He then broke into a spirited version of the song, lashing at the nylon strings of the acoustic in his distinctive style of flicking downward on the instrument. Stripping “Big Love” of all of its embellishments, he was able to highlight the lyrics and even enhance the song’s energy. This was the first of a trio of acoustic songs that would be the evening’s highlights. After the song, Buckingham got the night’s second standing ovation. (The first was for a spirited version of the 1979 single “Tusk,” with the marching band part coming from a backing track enhanced by a giant screen projecting images of the ‘70s-era marching band.)
Then Nicks, who was Buckingham’s girlfriend when he joined the group, came out for the next song. She was one of the night’s chattiest members. “This song is my dad’s favorite song, and he said he thought I wrote it about it him,” she offered. “I didn’t, but I wanted to mention that because it brings him closer.” After three other dedications, she offered the song’s title: “This song is called ‘Landslide,’” and Buckingham played that familiar, sad, rambling guitar line. It was a beautiful moment capped off with the couple holding each other’s hands to another standing ovation.
“Every place that that’s been played there has been snow,” Nicks said, whose emphasis on “snoooow” in the lyrics got nary a notice from the Miami crowd. “Real snow. Not here.”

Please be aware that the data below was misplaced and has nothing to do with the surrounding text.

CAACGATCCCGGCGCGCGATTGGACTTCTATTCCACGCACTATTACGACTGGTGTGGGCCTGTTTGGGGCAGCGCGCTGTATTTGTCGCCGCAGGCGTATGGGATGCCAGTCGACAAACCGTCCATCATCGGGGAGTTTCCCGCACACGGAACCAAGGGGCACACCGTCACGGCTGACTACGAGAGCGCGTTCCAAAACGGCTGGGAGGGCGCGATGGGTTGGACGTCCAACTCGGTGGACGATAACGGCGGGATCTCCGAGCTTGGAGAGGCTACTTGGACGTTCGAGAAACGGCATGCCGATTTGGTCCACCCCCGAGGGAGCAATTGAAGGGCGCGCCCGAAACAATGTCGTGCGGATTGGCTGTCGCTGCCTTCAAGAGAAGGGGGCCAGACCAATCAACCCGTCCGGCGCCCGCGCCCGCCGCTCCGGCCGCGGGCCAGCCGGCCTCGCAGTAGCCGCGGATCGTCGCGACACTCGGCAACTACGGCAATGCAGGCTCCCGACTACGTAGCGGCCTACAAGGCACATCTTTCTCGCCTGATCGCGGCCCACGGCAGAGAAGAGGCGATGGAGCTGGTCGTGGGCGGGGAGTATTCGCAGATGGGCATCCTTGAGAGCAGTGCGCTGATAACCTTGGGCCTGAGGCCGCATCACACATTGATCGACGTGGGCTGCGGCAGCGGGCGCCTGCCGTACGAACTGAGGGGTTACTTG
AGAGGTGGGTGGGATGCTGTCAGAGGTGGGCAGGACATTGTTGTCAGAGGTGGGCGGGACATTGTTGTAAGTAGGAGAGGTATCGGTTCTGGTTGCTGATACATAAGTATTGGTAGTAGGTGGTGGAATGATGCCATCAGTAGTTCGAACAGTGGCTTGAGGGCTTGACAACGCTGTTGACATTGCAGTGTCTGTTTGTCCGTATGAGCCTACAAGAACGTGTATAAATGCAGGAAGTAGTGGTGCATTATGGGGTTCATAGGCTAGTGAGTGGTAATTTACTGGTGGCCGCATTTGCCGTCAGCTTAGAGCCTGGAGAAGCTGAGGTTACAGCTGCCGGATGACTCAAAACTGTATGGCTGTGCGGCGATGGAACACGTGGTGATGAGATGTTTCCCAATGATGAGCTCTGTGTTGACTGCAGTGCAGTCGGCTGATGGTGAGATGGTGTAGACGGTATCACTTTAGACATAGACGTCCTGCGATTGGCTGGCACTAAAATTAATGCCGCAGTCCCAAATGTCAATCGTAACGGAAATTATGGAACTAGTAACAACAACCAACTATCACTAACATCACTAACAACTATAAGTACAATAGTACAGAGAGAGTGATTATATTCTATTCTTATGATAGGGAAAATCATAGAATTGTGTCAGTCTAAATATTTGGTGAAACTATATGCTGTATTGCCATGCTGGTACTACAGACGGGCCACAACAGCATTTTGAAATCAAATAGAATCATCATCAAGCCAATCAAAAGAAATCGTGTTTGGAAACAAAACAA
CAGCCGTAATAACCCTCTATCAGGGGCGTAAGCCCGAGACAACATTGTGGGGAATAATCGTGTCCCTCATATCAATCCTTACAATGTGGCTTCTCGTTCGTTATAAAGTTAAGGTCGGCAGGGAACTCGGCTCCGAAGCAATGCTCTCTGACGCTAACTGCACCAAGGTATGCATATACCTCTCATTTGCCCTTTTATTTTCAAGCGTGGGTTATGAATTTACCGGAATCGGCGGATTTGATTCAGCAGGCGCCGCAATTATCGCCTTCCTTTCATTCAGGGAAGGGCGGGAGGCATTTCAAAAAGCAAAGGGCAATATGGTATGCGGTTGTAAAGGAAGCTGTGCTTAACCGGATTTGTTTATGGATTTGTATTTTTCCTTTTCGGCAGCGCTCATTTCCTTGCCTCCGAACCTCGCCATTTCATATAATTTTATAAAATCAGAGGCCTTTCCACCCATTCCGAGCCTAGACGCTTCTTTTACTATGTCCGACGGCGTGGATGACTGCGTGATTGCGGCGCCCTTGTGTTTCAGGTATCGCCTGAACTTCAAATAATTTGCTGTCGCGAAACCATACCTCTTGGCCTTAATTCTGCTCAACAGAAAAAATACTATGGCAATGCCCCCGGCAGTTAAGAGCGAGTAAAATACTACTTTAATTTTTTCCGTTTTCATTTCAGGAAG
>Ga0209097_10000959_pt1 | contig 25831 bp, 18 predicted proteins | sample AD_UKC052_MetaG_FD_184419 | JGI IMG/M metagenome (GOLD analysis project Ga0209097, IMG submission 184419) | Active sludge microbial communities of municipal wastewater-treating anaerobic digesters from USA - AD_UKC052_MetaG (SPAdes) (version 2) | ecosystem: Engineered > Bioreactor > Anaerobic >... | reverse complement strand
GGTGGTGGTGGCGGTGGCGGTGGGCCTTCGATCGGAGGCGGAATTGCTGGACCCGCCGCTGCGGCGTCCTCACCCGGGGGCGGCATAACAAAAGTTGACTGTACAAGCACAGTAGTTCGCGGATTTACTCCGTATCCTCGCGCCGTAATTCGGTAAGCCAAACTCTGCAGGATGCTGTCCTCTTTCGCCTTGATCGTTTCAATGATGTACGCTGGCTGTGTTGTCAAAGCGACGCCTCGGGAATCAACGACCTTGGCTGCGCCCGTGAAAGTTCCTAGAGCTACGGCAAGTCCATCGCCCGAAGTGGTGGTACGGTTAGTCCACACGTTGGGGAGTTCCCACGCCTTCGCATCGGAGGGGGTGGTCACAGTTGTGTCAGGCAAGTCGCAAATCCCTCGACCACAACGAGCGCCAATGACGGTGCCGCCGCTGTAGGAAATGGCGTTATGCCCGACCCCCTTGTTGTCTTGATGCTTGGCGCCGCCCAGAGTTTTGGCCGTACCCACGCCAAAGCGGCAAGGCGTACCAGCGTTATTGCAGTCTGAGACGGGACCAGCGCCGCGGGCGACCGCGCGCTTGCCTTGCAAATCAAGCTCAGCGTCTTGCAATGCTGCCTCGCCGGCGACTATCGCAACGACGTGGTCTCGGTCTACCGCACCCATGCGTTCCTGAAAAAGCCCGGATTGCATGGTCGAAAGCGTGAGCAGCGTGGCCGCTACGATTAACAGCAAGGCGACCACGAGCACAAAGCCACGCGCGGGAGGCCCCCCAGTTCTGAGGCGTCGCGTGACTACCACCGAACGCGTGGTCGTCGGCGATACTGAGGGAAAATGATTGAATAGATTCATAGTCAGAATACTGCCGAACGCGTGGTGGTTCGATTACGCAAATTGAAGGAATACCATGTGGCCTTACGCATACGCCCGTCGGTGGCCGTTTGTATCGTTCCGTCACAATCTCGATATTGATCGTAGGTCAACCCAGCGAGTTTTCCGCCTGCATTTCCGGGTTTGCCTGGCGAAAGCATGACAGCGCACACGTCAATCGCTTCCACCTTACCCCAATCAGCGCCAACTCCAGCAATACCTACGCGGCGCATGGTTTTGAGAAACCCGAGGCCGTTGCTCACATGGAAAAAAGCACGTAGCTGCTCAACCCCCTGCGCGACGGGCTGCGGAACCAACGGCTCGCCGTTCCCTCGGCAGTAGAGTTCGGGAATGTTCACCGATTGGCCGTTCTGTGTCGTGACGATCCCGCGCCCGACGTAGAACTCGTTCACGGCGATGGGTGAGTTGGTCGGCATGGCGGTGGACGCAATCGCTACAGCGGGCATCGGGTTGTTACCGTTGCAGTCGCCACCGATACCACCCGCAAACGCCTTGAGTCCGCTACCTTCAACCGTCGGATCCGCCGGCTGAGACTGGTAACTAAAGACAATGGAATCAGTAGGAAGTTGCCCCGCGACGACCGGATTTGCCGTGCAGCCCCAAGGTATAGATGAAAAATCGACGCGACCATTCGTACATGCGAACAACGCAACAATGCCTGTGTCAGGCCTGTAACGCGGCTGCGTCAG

Indeed, Miami could have responded to the band with more enthusiasm. There was an almost collective zoning out during a pair of extended songs — “Gold Dust Woman” and “I’m So Afraid” — featuring indulgent but potent solos. Of course, they were a pair of challenging, slow-burning deep cuts from the earliest years of this lineup that appeared toward the end of a nearly two-hour set. So sleepy fans can be forgiven, and it was a relief to some when the band delivered an enthusiastic “Go Your Own Way” afterward. Buckingham, who gave the most energy that night, sometimes letting out primal roars instead of words, played an epic guitar solo and even bent over to the front row, allowing fingers to reach up from the pit to play on his fretboard at the hit single’s conclusion.
Even Mick Fleetwood had his own moment to interact with the crowd from his epic kit, which featured an impressive array of cymbals, two of the longest rows of chimes you will ever see, and a giant gong. During the night’s encore, which kicked off with “World Turning,” the rest of the group wandered off as Fleetwood pounded through a lengthy solo and inspired a call-and-response with the crowd. “Goodness gracious me,” said the drummer. “One thing is for sure, much fun was had by all tonight.” Then the full band came back to play a rollicking version of “Don’t Stop.”
It had already been a long, lovely evening, and though many in the audience began trickling out to beat traffic as Fleetwood Mac played a perky version of “Don’t Stop,” Fleetwood Mac was not done. The five reunited members offered a wonderful version of “Silver Springs” to end the night. It’s rare for a band that began in the late ‘60s and had high points in both the ‘70s and ‘80s to be able to draw an arena-size crowd so many years later.
Fleetwood Mac can still bring it. It was a mythic, historical moment this past Saturday night. And who knows if Miami will ever get one like it again.
Full story via Miami New Times